Voice analyses using smartphone-based data in patients with bipolar disorder, unaffected relatives and healthy control individuals, and during different affective states

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Abstract

Background: Voice features have been suggested as objective markers of bipolar disorder (BD). Aims: To investigate whether voice features from naturalistic phone calls could discriminate between (1) BD, unaffected first-degree relatives (UR) and healthy control individuals (HC); (2) affective states within BD. Methods: Voice features were collected daily during naturalistic phone calls for up to 972 days. A total of 121 patients with BD, 21 UR and 38 HC were included. A total of 107.033 voice data entries were collected [BD (n = 78.733), UR (n = 8004), and HC (n = 20.296)]. Daily, patients evaluated symptoms using a smartphone-based system. Affective states were defined according to these evaluations. Data were analyzed using random forest machine learning algorithms. Results: Compared to HC, BD was classified with a sensitivity of 0.79 (SD 0.11)/AUC = 0.76 (SD 0.11) and UR with a sensitivity of 0.53 (SD 0.21)/AUC of 0.72 (SD 0.12). Within BD, compared to euthymia, mania was classified with a specificity of 0.75 (SD 0.16)/AUC = 0.66 (SD 0.11). Compared to euthymia, depression was classified with a specificity of 0.70 (SD 0.16)/AUC = 0.66 (SD 0.12). In all models the user dependent models outperformed the user independent models. Models combining increased mood, increased activity and insomnia compared to periods without performed best with a specificity of 0.78 (SD 0.16)/AUC = 0.67 (SD 0.11). Conclusions: Voice features from naturalistic phone calls may represent a supplementary objective marker discriminating BD from HC and a state marker within BD.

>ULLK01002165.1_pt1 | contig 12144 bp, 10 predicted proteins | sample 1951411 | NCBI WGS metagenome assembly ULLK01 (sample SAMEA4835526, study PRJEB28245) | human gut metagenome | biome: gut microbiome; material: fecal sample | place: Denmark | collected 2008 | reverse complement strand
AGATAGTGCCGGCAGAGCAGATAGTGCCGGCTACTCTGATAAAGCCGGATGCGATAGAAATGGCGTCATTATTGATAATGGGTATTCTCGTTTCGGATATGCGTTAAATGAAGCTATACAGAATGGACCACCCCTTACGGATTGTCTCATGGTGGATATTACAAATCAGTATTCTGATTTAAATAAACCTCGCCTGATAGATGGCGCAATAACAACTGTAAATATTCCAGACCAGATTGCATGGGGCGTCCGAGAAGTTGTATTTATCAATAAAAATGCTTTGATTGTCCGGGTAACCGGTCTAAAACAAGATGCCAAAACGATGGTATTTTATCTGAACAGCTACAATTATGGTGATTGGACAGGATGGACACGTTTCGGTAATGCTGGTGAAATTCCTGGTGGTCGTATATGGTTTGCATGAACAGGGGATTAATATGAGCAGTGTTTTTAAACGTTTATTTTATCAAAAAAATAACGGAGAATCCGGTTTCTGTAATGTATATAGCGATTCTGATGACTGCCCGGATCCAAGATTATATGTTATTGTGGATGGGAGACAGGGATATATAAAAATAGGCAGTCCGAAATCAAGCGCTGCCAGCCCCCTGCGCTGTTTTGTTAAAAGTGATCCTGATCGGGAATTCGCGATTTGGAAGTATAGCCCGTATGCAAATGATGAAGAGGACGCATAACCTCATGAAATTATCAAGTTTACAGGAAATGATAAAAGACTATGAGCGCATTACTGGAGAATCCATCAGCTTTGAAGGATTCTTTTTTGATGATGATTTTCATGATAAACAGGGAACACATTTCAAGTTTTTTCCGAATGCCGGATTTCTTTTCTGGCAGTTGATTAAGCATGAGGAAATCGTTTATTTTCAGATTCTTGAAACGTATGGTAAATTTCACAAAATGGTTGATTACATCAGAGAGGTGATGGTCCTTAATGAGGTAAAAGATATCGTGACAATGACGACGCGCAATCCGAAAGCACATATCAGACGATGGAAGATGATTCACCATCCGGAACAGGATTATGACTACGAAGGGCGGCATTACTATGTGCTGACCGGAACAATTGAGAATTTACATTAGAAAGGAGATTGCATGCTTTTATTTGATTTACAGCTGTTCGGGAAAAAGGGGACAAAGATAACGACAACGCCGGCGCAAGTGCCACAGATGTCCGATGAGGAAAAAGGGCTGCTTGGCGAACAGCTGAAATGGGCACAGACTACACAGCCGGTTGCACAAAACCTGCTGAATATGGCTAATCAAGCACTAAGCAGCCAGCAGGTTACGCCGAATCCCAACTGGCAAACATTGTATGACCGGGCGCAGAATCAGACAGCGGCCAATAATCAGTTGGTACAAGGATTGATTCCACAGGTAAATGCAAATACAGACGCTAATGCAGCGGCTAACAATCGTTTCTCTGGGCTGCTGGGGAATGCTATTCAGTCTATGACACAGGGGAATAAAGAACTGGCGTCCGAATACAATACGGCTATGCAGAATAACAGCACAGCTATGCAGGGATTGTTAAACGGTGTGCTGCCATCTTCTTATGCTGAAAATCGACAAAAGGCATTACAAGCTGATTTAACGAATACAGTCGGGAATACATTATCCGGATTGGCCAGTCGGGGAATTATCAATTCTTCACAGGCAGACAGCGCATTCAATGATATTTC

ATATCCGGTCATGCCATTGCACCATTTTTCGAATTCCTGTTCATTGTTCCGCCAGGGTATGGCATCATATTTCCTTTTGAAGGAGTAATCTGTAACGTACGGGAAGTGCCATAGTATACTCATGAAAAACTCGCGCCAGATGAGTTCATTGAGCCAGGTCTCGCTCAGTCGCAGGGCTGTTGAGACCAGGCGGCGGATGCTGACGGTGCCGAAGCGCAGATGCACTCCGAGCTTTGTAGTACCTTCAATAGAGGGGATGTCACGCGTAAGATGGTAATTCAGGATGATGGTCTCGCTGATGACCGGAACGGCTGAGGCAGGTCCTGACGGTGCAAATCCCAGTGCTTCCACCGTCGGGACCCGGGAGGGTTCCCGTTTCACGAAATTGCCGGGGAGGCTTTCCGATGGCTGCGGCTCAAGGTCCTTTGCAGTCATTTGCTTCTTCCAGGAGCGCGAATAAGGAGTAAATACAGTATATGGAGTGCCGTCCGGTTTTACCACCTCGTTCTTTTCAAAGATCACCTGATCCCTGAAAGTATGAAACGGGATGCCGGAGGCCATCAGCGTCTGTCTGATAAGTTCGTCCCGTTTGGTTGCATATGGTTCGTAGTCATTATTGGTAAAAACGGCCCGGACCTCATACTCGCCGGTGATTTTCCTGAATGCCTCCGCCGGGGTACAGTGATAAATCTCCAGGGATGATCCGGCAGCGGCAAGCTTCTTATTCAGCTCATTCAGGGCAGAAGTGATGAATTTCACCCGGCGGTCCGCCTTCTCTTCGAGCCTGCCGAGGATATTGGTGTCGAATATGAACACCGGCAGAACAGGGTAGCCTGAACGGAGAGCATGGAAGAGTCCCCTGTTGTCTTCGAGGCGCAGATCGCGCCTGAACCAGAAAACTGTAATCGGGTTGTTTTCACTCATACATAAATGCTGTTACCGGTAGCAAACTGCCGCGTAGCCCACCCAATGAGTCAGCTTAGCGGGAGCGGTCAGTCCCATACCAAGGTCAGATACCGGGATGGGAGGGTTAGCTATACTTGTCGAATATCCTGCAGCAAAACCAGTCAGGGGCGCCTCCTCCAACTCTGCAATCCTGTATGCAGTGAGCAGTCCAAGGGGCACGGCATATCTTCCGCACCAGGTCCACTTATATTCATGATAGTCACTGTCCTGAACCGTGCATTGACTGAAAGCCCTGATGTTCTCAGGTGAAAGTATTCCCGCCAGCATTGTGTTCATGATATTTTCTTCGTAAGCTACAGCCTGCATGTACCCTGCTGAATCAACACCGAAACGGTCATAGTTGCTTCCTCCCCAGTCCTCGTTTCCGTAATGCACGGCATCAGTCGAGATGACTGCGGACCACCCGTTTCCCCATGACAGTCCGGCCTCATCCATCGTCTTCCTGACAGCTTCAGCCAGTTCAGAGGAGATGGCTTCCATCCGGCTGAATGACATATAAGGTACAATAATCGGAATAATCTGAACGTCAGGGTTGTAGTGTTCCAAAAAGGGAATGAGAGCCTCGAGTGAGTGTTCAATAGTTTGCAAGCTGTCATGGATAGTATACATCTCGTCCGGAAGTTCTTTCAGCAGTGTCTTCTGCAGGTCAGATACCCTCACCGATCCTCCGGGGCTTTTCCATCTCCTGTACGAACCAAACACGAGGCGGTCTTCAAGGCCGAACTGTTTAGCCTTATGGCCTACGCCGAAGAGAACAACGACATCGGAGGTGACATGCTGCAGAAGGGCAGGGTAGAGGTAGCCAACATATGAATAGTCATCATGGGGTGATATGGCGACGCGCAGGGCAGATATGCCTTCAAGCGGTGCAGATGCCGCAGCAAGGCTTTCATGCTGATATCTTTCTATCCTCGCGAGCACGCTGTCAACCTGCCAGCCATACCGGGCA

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Faurholt-Jepsen, M., Rohani, D. A., Busk, J., Vinberg, M., Bardram, J. E., & Kessing, L. V. (2021). Voice analyses using smartphone-based data in patients with bipolar disorder, unaffected relatives and healthy control individuals, and during different affective states. International Journal of Bipolar Disorders, 9(1). https://doi.org/10.1186/s40345-021-00243-3

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